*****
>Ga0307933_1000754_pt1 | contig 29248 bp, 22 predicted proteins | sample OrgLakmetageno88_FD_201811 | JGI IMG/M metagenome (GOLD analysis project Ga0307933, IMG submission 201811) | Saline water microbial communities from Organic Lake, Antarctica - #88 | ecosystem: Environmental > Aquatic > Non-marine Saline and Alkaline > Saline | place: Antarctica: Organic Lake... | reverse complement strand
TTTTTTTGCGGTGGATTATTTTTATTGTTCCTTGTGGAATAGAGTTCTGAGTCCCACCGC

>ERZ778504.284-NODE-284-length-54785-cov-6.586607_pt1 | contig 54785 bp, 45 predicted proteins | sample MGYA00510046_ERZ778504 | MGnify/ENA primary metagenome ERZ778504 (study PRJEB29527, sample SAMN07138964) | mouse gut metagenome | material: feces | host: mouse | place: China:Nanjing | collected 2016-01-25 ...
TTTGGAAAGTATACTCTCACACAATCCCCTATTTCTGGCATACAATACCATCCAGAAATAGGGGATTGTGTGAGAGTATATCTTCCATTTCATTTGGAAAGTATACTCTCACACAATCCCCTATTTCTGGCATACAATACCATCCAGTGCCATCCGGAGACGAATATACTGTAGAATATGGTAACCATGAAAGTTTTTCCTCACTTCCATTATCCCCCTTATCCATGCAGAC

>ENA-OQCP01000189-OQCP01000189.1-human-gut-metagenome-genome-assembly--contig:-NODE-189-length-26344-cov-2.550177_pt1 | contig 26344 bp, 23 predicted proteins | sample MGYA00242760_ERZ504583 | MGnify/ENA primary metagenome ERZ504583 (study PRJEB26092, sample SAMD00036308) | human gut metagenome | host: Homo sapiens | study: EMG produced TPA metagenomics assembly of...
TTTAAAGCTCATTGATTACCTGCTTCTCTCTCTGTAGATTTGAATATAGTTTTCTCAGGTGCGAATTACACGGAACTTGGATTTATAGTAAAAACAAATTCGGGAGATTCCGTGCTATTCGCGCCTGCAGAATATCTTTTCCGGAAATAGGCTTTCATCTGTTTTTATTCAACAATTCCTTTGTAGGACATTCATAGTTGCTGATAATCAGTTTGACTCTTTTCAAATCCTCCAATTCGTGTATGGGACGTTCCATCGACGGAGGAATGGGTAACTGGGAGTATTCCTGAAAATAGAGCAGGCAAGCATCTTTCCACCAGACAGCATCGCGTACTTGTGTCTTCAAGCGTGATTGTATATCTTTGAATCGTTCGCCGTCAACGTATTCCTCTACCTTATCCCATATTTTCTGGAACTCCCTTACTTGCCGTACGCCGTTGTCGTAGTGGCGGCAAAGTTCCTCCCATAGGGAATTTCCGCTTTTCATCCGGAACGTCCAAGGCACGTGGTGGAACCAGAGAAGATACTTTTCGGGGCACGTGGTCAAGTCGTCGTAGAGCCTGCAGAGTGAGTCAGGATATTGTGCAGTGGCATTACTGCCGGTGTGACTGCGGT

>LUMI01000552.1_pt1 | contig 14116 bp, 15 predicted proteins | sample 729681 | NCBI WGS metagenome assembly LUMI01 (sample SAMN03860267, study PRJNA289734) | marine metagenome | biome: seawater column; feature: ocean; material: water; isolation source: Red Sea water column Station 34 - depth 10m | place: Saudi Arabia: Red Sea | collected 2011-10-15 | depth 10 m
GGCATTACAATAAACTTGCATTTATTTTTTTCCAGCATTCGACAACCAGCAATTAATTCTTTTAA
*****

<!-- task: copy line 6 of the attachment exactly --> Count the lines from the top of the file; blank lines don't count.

TTTAAAGCTCATTGATTACCTGCTTCTCTCTCTGTAGATTTGAATATAGTTTTCTCAGGTGCGAATTACACGGAACTTGGATTTATAGTAAAAACAAATTCGGGAGATTCCGTGCTATTCGCGCCTGCAGAATATCTTTTCCGGAAATAGGCTTTCATCTGTTTTTATTCAACAATTCCTTTGTAGGACATTCATAGTTGCTGATAATCAGTTTGACTCTTTTCAAATCCTCCAATTCGTGTATGGGACGTTCCATCGACGGAGGAATGGGTAACTGGGAGTATTCCTGAAAATAGAGCAGGCAAGCATCTTTCCACCAGACAGCATCGCGTACTTGTGTCTTCAAGCGTGATTGTATATCTTTGAATCGTTCGCCGTCAACGTATTCCTCTACCTTATCCCATATTTTCTGGAACTCCCTTACTTGCCGTACGCCGTTGTCGTAGTGGCGGCAAAGTTCCTCCCATAGGGAATTTCCGCTTTTCATCCGGAACGTCCAAGGCACGTGGTGGAACCAGAGAAGATACTTTTCGGGGCACGTGGTCAAGTCGTCGTAGAGCCTGCAGAGTGAGTCAGGATATTGTGCAGTGGCATTACTGCCGGTGTGACTGCGGT